With Federal Help, Bill Seeks to End California’s Food Deserts

Converting food deserts into oases is the goal of the federal Healthy Food Financing Initiative – and of legislation by Assembly Speaker John Perez.

Perez, a Los Angeles Democrat, is carrying a measure that would create the California Healthy Food Financing Initiative that, contingent on federal money appearing, would attempt to eradicate the state’s food deserts and steer Californians away from food swamps.

Food deserts are areas, usually low income, with limited access to affordable and nutritious foods.

Perez’s bill, AB 2720, says “access to healthy food items is a basic human right.” Being deprived of that access “may result in higher levels of obesity and other diet-related diseases,” the bill contends.

September has been declared National Food Desert Awareness Month by the National Center for Public Research.

The 2008 federal Food, Conservation and Energy Act required the U.S. Department of Agriculture to study food deserts. The USDA’s conclusion:

“A small percentage of consumers are constrained in their ability to access affordable nutritious food because they live far from a supermarket or large grocery store and do not have easy access to transportation.”

More specifically, 2.3 million American households without a vehicle live more than one mile from a grocery store. Another 3.4 million households without vehicles are between one half mile and one mile from a grocery store.

There are 11.5 million low income Americans living in low-income areas who are at least one mile from a supermarket.

Some food deserts are also food swamps. A food swamp is an area where the high calorie foods such as those sold at convenience stores and fast food outlets overwhelm the healthy food options.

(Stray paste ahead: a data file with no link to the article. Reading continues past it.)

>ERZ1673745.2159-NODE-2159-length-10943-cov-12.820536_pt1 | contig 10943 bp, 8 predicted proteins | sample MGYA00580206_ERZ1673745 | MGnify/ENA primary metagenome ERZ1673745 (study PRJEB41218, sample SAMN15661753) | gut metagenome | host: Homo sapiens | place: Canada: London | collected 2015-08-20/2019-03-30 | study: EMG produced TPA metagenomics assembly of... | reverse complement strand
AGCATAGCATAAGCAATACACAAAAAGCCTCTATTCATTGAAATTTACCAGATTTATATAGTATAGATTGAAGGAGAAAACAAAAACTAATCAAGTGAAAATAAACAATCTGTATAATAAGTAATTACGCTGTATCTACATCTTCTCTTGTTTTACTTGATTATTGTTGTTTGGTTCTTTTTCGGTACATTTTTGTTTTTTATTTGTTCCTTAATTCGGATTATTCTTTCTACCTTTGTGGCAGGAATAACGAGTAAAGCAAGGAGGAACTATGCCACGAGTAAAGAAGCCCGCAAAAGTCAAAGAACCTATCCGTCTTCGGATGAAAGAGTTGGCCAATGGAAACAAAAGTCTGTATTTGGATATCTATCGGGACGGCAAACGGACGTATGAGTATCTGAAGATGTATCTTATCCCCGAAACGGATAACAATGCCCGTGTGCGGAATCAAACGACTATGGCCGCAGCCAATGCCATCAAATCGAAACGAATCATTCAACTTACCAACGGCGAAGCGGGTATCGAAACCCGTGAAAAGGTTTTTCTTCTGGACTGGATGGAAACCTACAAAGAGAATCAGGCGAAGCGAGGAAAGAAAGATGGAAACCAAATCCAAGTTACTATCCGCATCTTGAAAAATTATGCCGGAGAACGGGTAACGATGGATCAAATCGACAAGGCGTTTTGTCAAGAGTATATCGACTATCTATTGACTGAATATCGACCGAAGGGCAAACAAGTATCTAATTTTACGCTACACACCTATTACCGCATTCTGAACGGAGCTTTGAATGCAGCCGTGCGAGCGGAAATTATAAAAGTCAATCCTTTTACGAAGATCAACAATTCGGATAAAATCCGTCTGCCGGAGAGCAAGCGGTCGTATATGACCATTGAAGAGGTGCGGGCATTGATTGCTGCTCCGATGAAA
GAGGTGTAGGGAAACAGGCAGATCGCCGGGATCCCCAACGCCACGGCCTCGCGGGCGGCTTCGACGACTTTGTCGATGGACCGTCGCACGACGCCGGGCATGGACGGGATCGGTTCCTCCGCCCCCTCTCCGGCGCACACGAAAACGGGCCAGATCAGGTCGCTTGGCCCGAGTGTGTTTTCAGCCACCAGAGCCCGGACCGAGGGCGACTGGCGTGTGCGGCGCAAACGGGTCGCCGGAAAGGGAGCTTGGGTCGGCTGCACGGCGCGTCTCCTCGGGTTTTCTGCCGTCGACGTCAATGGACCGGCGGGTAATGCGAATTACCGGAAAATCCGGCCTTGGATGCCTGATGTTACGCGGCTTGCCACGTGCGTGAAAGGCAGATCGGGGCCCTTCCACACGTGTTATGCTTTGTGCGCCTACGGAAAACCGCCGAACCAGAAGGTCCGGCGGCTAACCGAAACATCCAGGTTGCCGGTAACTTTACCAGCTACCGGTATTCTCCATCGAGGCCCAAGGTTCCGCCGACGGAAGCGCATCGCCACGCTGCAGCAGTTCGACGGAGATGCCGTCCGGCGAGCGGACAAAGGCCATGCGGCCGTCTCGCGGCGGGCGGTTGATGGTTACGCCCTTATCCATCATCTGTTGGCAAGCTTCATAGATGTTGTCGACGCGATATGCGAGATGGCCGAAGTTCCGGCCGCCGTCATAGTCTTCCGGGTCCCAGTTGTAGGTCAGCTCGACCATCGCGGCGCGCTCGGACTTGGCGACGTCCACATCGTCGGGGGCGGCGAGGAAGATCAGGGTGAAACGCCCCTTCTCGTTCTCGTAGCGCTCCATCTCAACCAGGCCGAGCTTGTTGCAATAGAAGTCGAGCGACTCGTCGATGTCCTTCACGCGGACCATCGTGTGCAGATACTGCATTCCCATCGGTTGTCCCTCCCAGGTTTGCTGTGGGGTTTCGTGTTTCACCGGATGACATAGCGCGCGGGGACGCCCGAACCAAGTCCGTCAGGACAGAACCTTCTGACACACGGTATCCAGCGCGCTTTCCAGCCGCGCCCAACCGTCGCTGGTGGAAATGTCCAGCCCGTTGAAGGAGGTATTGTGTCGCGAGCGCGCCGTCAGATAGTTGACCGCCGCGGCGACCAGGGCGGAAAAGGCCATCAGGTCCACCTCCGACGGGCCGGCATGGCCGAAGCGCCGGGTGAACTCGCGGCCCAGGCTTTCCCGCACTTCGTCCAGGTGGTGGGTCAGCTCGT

The Healthy Food Financing Initiative proposes spending $400 million nationwide as seed money then use matching private or state dollars to expand healthy food options in current urban and rural food deserts by increasing the number of grocery stores in those areas.

In seven years, the goal is to erase all food deserts, attacking up to one-fifth of them with the program’s first year of funding.

Perez’s bill creates an account for that federal money, should California receive any.

It also calls on the state Department of Food and Agriculture and the state Department of Public Health to make recommendations on how best to improve access to healthier food in California’s food deserts.

Because there are no general fund costs for the state and his advocacy for nutrition, Gov. Arnold Schwarzenegger, despite not yet taking a public position on the bill, could sign it into law.


August 27 is the 58th day of the new fiscal year for which no budget has been enacted. The Legislature is required by the constitution to send the governor a spending plan by June 15, two weeks before the start of the fiscal year.



  1. Do these guys have any idea that the state of California does not have a budget?

    Comment by bill strunk, jr — 8.27.2010 @ 4:46 pm

  2. You think that 120 legislators and the governor can’work on more than one thing at a time? I’m sick and tired of people thinking that if they don’t pass a budget then they can’t work on anything else. That is a ridiculous thing. The failure to pass a budget is rooted ideology, not capability.

    Comment by Adam — 8.28.2010 @ 7:36 am

  3. Alright then Adam, howsabout they do the budget and some real legislation instead of feel-good crap like this one and the plastic bag bill?

    Or stealing $$ from an as-yet cap&trade (or better know as cap&transfer-wealth) program?

    Personally, I think if they just focused on the budget we’d all be in better shape…

    Comment by NoOneInParticular — 8.30.2010 @ 9:02 am

RSS feed for comments on this post.

Leave a comment